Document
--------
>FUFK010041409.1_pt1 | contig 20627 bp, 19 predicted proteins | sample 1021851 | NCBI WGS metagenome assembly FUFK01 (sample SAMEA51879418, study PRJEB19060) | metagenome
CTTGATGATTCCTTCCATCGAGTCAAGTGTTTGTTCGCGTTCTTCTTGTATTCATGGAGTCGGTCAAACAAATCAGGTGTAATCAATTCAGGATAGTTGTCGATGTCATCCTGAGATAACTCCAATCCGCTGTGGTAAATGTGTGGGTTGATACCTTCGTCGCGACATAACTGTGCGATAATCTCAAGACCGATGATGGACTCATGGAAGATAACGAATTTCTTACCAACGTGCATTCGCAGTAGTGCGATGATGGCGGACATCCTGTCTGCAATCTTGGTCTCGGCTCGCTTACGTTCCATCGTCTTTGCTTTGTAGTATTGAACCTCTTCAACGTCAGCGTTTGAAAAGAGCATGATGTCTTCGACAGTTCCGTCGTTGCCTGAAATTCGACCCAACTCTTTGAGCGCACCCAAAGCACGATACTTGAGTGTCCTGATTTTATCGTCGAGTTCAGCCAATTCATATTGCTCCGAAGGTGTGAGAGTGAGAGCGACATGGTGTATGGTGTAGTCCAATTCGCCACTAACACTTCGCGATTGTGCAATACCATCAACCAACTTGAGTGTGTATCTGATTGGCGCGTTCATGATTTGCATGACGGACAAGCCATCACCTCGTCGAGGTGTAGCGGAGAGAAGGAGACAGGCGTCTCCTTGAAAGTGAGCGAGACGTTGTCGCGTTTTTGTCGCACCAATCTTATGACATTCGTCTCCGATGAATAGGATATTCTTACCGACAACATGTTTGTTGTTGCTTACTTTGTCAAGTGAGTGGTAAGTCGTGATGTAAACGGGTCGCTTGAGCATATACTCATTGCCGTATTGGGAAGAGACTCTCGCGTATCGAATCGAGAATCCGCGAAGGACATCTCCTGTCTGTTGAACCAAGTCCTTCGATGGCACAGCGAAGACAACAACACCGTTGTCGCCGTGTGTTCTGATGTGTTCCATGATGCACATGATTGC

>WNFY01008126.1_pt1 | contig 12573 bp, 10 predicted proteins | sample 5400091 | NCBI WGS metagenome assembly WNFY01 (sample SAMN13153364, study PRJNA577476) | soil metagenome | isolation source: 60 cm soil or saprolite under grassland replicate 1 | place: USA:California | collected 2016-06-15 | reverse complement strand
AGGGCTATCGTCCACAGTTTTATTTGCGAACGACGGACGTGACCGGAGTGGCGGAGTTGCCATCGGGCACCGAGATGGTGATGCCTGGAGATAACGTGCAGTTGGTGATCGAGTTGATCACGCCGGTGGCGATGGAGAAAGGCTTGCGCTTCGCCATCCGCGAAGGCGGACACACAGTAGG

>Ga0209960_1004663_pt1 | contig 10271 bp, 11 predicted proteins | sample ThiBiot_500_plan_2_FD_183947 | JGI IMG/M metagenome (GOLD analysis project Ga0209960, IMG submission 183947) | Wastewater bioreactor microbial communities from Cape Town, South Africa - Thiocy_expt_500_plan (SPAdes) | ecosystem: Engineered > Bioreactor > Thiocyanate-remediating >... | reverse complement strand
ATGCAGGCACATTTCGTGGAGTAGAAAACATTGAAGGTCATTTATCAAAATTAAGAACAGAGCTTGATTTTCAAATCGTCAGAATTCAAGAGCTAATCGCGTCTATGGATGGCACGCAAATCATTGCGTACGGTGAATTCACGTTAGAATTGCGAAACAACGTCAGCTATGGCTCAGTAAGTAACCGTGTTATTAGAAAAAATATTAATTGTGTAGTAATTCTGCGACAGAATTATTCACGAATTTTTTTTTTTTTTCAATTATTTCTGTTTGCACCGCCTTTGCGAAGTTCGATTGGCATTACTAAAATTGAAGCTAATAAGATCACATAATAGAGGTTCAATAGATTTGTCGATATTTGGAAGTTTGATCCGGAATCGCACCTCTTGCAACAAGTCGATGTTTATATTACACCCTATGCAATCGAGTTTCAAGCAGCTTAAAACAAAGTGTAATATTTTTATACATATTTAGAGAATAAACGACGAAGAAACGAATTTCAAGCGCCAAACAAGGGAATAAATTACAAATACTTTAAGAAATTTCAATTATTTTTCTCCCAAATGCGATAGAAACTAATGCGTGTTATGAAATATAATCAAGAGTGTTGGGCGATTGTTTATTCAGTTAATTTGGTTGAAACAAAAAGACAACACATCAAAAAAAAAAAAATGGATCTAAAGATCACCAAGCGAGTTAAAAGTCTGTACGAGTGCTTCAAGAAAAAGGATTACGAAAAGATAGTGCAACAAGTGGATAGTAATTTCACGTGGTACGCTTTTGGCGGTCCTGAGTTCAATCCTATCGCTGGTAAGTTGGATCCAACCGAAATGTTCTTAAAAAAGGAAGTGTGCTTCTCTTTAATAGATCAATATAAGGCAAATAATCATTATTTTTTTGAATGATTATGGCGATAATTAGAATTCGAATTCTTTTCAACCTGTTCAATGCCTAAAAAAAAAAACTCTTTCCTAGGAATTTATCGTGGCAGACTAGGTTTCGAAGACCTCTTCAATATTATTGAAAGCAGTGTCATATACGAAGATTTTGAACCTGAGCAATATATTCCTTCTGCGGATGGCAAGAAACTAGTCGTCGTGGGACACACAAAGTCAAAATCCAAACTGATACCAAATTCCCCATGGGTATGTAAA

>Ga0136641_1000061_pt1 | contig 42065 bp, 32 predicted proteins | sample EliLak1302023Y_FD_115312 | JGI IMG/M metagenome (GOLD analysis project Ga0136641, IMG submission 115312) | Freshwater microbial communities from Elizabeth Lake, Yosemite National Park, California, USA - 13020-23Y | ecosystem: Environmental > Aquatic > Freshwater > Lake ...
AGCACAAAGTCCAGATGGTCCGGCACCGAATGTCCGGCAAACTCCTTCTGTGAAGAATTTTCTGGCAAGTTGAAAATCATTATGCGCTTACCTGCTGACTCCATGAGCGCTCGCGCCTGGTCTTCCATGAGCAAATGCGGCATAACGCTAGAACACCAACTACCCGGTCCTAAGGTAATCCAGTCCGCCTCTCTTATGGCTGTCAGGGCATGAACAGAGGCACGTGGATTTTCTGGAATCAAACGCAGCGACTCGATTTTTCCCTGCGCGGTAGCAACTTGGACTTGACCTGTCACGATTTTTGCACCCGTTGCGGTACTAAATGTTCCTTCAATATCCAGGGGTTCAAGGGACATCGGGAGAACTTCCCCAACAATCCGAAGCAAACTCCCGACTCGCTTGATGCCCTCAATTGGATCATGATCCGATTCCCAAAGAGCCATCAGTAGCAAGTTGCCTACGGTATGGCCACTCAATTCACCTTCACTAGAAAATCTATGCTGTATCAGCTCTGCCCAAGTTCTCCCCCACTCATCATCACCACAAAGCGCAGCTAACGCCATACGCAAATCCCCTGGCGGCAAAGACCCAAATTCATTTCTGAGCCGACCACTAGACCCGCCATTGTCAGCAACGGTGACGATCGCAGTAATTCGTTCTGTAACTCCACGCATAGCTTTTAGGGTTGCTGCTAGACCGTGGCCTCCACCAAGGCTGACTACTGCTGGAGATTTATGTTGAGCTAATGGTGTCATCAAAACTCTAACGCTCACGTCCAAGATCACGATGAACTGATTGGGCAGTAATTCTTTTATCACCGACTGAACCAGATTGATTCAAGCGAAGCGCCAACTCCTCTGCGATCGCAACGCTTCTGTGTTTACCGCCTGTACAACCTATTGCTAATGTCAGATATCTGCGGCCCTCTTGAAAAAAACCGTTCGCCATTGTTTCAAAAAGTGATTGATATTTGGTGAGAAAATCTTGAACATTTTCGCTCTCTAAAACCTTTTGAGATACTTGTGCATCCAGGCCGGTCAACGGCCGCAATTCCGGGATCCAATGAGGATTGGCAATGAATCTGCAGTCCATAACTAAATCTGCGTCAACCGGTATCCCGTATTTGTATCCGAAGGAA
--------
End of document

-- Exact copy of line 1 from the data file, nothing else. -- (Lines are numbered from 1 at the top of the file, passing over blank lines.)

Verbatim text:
>FUFK010041409.1_pt1 | contig 20627 bp, 19 predicted proteins | sample 1021851 | NCBI WGS metagenome assembly FUFK01 (sample SAMEA51879418, study PRJEB19060) | metagenome